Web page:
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FORUMS Canon Cameras, Lenses & Accessories Canon EF and EF-S Lenses 
Thread started 04 Mar 2014 (Tuesday) 15:43
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Ltdave
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Mar 04, 2014 15:43 |  #1

when i was starting out in the hobby/profession i always heard to use a slightly longer then 'standard' lenses i.e. the canon 85mm (an FD f1.8 in my case), yet i continue to see where people are using 35s and even 24s sometimes for portrait work...

doesnt that really introduce some unattractive distortions?

i picked up a 50 f1.4 (effective 80mm) for use with my 7D if i had any portraits that i might need to shoot. it was 5mm shorter than my 17-55 f2.8 but was planning on the extra 2 stops of aperture for better DOF...

am i missing something?




  
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gonzogolf
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Mar 04, 2014 15:50 |  #2

It does. Some people like the effect, and others only shoot skinny people who look okay with a wide lens. The difference between 55 and 50 is negligible. Keep in mind that its not the lens that creates the perspective distortion, but the shooting distance. The longer lens keeps you farther away given the same framing. So you can back up with the wider lens and not have the distortion, but you have to crop or live with looser framing.

Have you ever seen the eastwood tutorial image? http://stepheneastwood​.com …/lensdistortion​/index.htm (external link)




  
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Alveric
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Mar 04, 2014 16:16 |  #3
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I've shot portraits with the 24mm TS-E and been pleased with the results. Just keep people away from the edges and you should be fine. Great for environmental portraiture and group shots. That being said, 24mm can be too wide; that's why I just purchased at 35mm prime.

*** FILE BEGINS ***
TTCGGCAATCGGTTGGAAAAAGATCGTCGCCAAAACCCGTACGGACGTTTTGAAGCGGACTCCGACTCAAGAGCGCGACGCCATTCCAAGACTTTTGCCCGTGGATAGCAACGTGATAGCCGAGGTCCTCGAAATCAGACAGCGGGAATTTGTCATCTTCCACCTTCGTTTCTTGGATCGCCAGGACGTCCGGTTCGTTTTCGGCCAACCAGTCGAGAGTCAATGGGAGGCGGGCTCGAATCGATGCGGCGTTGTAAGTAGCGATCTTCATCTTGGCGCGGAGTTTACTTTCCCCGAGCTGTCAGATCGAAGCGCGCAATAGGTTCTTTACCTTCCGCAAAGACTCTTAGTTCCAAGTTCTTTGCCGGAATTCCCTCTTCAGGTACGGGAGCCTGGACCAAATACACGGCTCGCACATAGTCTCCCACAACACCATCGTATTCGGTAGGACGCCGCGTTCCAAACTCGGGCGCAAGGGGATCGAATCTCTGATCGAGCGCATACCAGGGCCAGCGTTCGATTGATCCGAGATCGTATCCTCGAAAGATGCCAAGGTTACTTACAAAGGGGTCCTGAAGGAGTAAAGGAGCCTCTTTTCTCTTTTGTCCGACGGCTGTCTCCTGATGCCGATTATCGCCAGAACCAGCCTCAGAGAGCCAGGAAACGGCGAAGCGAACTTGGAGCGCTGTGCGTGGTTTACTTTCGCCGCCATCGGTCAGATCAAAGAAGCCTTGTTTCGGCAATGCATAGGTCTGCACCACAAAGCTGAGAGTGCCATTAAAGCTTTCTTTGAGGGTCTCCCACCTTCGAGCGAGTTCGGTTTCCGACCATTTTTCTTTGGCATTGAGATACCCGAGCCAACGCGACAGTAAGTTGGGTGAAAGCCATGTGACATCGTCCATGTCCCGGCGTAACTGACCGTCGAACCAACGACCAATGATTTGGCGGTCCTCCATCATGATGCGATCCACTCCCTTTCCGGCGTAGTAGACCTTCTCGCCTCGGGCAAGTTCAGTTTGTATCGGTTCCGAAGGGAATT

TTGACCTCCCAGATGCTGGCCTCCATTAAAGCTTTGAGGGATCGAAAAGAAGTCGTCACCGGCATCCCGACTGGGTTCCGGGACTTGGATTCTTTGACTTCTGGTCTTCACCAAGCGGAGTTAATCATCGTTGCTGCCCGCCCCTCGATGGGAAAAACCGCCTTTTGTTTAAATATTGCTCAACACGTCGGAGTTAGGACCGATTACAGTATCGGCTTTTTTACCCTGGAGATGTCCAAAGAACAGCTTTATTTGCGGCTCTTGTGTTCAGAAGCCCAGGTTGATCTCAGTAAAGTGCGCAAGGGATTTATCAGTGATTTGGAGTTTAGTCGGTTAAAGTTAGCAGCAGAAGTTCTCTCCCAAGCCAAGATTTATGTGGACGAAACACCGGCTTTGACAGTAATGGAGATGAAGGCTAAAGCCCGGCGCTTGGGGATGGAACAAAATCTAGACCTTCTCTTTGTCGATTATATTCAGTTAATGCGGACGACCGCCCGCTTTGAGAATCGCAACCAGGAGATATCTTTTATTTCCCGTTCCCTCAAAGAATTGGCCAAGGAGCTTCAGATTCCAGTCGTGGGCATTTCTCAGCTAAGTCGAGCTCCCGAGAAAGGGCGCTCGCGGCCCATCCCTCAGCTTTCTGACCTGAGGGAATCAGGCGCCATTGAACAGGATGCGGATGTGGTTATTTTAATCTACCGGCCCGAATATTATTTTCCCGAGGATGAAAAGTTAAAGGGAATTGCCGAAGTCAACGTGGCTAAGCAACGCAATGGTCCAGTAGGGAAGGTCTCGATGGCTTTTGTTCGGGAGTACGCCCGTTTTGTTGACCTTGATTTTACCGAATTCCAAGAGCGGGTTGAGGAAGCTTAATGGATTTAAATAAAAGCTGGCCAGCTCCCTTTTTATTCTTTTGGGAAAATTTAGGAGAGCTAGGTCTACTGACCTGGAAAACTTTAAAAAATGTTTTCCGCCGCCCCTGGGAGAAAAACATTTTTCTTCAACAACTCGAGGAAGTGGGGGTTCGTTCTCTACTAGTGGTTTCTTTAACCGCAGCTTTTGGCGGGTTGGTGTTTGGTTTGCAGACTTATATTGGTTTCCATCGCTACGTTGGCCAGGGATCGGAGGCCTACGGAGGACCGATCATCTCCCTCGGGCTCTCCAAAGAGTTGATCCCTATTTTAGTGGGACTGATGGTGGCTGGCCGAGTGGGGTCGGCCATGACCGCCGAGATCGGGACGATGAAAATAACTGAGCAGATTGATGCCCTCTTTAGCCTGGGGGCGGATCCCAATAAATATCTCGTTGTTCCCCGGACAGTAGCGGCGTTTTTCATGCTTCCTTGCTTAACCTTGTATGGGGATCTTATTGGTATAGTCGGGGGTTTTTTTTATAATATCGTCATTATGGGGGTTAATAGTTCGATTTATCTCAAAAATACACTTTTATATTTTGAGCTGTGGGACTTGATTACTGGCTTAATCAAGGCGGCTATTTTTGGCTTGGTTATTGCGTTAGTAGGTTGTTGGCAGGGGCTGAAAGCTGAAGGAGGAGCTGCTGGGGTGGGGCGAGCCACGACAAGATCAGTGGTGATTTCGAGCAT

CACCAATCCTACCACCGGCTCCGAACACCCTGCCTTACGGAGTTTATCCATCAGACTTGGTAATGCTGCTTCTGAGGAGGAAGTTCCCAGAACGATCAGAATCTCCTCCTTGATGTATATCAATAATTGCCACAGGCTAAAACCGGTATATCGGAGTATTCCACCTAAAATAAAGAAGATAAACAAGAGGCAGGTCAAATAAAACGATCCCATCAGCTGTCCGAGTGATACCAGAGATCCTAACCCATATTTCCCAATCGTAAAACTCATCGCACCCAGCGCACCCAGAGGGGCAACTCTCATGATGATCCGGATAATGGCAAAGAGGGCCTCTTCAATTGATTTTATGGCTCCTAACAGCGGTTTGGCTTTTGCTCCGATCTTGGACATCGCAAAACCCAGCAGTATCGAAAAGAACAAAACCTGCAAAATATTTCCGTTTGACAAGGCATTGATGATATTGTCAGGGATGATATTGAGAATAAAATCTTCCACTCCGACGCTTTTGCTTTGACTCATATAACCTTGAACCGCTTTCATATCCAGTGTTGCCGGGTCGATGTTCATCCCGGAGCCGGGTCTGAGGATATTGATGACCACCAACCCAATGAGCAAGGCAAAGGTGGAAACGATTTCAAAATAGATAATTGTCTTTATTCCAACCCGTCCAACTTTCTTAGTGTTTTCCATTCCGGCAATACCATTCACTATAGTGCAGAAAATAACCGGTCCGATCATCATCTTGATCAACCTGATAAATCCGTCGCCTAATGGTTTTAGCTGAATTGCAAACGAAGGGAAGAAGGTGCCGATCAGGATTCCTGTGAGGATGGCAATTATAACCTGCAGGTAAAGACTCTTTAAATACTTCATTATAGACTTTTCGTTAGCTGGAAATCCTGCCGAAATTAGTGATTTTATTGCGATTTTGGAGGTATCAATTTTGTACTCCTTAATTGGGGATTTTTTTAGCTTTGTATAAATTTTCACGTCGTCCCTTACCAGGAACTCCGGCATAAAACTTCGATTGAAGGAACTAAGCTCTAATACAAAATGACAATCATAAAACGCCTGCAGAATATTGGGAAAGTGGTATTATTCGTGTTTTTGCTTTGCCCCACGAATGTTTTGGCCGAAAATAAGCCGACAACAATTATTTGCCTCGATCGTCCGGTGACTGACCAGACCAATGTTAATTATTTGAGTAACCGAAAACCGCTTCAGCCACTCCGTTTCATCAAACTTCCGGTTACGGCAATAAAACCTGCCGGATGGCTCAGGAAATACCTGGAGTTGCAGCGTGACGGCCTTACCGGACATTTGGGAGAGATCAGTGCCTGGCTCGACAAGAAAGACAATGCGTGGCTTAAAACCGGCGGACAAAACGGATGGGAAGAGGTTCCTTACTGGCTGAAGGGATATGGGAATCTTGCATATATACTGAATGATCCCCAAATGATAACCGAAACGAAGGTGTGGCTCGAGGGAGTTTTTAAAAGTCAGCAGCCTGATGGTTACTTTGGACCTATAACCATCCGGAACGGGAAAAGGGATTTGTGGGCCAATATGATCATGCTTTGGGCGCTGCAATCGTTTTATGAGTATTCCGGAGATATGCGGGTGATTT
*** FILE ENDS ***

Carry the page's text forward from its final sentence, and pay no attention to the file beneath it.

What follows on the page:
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nightcat
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Mar 04, 2014 16:56 |  #4

Ltdave wrote in post #16734448 (external link)
when i was starting out in the hobby/profession i always heard to use a slightly longer then 'standard' lenses i.e. the canon 85mm (an FD f1.8 in my case), yet i continue to see where people are using 35s and even 24s sometimes for portrait work...

doesnt that really introduce some unattractive distortions?

i picked up a 50 f1.4 (effective 80mm) for use with my 7D if i had any portraits that i might need to shoot. it was 5mm shorter than my 17-55 f2.8 but was planning on the extra 2 stops of aperture for better DOF...

am i missing something?

It sure does. I like the longer lenses for portraits, 100mm, 135mm and even 200mm.




  
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Lenty007
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Mar 05, 2014 00:39 as a reply to  @ nightcat's post |  #5

I go with nightcat!
In fact it's a matter of preference.
Some like to creep up people for the portrait shot and others (like myself) tend to keep a distance :D
No kidding (this time), the choise of wide versus narrow has a lot to do with the background. When you prefer a lot of it you go wide.
Personally, whenever I can I switch to 300mm for portraits because of the creamy background and it adds to focus the subject (no disturbing backgrounds).
Last I went wild with a 400mm and it was a succes! Only, for full body shots you go far from the subject so one plans ahead because basically you lose communication.
My 85mm works a bit the same way but you need a lot more technique to master it.
Furthermore for me everything below 85mm is not flattering for portraits. Too mutch distortion for my taste (good for laughs dough).
Good luck out there ;)




  
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EverydayGetaway
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Mar 05, 2014 01:24 |  #6

It really just depends on what you're trying to capture. I think there are lots of great examples on this site of portraits done at 35mm or wider, it gives you a unique perspective. Generally speaking though, longer FL lenses are definitely more flattering for a subject, they also give you the added bonus of better background compression.


Fuji X-Pro2 // Fuji X-T1 // Fuji X-100T // XF 18mm f2 // XF 35mm f1.4 // XF 60mm f2.4 // Rokinon 12mm f2 // Rokinon 21mm f1.4 // XF 18-55mm f/2.8-4 // XF 55-200mm f3.5-4.8 // Rokinon 85mm f1.4 // Zhonghi Lensturbo ii // Various adapted MF lenses
flickr (external link) // Instagram (external link)

  
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